I would emphasize that there has not yet been any change in the situation in that country.

I could also refer to the situation in the Democratic Republic of Congo, where similar cases are being reported: human rights violations, an alarming environmental situation, health problems and displaced populations.

Once again, there is likely a link to the corruption in which foreign mining companies are involved. Moreover, this is the situation in Darfur as well.

To summarize: 60% of the world's mining companies are listed on the Toronto Stock Exchange; there are numerous examples of Canadian companies with quite dubious behaviour in various developing countries as far as respect for human rights and the environment is concerned; there is no legislation in place at this time to require those companies to behave in a socially responsible manner; and lastly, those companies are very often the only connection, the only contact, that the people in those countries have with Canada.

Has Canada turned into a country that encourages profits at the expense of human rights ?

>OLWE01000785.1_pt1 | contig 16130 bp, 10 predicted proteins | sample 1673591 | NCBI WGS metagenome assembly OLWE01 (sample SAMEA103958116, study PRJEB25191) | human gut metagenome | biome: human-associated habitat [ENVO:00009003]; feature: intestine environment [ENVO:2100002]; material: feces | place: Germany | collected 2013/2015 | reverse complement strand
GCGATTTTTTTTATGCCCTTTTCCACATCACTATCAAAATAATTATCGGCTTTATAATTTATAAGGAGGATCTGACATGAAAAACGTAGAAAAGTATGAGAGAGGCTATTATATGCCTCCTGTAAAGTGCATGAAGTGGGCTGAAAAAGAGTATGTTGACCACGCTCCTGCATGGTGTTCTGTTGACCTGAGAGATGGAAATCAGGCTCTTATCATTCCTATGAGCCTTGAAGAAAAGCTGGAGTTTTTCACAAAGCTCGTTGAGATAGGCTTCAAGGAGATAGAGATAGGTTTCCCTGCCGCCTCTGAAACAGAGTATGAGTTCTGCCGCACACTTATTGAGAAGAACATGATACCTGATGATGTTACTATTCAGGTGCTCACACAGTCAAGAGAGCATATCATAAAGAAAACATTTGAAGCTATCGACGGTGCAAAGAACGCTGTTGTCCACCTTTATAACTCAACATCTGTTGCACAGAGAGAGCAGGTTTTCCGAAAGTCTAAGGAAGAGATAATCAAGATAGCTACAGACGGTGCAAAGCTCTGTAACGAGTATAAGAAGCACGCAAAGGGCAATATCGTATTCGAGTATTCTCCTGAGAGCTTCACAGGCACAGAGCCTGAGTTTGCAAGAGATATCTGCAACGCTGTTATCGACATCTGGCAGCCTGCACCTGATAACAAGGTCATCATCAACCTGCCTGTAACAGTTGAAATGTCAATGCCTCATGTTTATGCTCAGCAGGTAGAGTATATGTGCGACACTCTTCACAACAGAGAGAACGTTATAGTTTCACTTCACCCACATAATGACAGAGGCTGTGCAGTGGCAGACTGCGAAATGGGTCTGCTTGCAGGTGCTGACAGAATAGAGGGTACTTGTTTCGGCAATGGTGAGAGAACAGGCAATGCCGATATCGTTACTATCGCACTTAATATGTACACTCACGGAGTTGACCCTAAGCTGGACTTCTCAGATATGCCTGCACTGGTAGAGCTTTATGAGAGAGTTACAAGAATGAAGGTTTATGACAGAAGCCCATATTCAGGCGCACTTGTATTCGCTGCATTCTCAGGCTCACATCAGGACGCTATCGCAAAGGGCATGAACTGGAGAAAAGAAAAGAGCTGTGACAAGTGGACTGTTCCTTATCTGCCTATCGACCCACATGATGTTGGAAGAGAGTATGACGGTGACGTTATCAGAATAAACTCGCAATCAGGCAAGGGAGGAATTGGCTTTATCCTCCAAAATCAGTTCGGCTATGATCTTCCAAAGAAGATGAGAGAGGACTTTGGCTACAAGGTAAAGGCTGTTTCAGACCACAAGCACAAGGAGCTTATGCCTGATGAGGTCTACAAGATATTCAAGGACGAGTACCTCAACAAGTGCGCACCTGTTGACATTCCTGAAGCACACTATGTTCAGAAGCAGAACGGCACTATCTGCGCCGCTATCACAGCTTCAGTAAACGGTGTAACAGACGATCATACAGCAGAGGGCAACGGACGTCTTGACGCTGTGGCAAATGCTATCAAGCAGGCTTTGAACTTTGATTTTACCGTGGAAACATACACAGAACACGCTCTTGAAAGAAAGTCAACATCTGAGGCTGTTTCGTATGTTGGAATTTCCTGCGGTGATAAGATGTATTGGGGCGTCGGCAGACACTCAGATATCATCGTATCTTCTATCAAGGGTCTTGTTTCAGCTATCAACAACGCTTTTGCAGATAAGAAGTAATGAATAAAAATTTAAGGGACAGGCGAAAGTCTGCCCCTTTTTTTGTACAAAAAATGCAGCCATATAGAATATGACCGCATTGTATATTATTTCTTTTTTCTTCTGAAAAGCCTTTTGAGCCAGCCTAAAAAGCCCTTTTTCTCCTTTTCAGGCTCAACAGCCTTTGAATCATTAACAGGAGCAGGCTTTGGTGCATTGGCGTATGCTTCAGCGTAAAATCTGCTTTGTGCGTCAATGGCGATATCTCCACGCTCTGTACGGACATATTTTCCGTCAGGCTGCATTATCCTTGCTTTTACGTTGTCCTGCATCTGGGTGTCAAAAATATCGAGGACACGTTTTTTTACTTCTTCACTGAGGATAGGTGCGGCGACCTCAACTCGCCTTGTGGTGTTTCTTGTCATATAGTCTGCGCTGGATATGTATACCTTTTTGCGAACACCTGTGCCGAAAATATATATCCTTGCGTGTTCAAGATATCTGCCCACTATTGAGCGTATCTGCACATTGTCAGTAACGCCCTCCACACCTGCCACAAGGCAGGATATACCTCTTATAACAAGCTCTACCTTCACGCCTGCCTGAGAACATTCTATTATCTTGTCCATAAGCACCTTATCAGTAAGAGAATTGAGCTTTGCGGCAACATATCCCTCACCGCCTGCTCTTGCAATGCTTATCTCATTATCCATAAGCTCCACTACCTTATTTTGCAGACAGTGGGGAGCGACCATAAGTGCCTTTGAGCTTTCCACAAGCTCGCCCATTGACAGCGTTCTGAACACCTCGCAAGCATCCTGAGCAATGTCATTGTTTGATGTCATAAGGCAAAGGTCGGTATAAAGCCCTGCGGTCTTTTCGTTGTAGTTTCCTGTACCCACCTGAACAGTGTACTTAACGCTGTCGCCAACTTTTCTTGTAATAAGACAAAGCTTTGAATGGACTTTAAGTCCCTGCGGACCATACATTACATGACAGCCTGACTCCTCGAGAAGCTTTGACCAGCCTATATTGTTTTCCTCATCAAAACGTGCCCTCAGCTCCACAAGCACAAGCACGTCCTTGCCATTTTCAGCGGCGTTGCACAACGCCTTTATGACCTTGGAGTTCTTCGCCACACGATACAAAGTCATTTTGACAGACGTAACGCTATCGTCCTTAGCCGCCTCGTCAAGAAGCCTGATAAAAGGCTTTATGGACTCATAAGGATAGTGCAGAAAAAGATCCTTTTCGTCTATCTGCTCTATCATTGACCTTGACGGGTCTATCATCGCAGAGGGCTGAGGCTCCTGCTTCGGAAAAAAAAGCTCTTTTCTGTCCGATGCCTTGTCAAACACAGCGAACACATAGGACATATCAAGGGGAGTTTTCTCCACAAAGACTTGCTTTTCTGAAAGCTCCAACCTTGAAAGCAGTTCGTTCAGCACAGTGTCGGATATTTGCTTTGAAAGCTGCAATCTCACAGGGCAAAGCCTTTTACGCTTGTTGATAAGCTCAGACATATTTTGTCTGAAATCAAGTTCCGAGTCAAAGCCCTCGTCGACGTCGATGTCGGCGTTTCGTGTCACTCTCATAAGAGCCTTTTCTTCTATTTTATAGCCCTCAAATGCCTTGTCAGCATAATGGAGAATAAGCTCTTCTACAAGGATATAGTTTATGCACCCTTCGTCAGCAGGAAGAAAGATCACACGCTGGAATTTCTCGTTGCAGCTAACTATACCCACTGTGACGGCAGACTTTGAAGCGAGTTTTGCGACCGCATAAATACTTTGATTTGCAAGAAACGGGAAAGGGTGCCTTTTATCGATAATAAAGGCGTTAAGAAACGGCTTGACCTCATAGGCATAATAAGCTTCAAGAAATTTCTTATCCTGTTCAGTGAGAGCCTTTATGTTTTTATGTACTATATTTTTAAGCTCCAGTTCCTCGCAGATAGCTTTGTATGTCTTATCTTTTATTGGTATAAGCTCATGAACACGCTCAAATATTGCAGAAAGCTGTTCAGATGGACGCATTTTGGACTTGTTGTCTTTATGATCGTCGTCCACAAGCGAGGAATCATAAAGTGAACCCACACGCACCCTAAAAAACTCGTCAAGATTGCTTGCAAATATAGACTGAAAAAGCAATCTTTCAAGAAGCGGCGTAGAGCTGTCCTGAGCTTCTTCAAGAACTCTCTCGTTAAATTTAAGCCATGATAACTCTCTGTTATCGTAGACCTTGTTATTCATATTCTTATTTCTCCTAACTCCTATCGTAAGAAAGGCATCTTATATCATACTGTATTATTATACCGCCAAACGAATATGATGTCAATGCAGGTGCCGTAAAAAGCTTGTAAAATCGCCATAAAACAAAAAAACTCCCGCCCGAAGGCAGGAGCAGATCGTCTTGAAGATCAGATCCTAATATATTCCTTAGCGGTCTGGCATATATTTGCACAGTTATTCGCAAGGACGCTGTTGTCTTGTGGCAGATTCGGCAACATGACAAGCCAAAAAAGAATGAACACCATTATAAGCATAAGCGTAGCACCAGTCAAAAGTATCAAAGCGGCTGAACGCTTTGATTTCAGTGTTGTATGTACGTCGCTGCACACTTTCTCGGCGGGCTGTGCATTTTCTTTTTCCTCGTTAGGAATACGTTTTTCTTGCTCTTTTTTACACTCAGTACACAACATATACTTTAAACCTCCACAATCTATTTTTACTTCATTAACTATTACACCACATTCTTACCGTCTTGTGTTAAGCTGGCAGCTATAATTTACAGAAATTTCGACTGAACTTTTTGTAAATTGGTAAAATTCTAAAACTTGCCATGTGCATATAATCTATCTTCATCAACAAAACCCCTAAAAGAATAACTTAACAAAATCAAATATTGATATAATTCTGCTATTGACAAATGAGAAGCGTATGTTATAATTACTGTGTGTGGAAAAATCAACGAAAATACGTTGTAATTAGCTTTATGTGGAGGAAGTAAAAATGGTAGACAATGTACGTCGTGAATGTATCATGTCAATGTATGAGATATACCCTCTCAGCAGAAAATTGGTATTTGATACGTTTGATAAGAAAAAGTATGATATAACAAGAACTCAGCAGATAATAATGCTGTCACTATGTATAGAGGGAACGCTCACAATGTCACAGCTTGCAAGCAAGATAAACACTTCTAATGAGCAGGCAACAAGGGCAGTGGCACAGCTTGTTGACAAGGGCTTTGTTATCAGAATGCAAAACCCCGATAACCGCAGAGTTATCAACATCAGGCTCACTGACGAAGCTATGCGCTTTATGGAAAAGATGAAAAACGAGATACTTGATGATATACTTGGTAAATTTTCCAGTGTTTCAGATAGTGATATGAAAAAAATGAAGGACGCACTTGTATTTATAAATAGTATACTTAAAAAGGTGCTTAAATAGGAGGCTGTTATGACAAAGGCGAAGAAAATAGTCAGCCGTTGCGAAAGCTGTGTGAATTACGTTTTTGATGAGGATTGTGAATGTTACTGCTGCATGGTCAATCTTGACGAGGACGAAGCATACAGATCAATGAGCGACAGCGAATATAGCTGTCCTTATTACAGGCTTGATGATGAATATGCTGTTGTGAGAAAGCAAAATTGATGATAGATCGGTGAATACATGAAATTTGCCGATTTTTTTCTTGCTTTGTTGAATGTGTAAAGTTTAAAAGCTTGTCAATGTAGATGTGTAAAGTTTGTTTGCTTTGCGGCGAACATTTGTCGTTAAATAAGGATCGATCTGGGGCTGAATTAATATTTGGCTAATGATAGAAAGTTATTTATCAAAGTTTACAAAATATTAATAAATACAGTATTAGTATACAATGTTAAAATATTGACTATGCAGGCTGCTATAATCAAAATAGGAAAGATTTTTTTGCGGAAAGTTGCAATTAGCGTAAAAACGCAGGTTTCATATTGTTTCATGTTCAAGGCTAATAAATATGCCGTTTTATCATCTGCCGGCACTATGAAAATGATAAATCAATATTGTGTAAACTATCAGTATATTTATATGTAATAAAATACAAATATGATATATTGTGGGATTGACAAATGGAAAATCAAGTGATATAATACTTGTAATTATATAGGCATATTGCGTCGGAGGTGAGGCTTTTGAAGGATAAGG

Is Canada, thanks to the Conservative government, now to be perceived as a state that tolerates, or worse yet encourages, this kind of actions?

Corporate Social Responsibility and the Canadian Extractive Industry in Developing CountriesPrivate Members' Business

11:40 a.m.

Conservative

The Acting Speaker Conservative Barry Devolin

The opposition whip is rising on a point of order.

Business of SupplyPrivate Members' Business

11:40 a.m.

Liberal

Rodger Cuzner Liberal Cape Breton—Canso, NS

Mr. Speaker, discussions have taken place among all parties and I believe you will find consent for the following motion.

I move:

That at the conclusion of today's debate on the Opposition Motion in the name of the Member for Westmount--Ville-Marie, all questions necessary to dispose of this motion be deemed put, a recorded division deemed requested and deferred to the end of government orders on Tuesday, March 10, 2009.

Business of SupplyPrivate Members' Business

11:40 a.m.

Conservative

The Acting Speaker Conservative Barry Devolin

Does the hon. member have the unanimous consent of the House to propose this motion?

Business of SupplyPrivate Members' Business

11:40 a.m.

Some hon. members

Agreed.

Business of SupplyPrivate Members' Business

11:40 a.m.

Conservative

The Acting Speaker Conservative Barry Devolin

The House has heard the terms of the motion. Is it the pleasure of the House to adopt the motion?

Business of SupplyPrivate Members' Business

11:40 a.m.

Some hon. members

Agreed.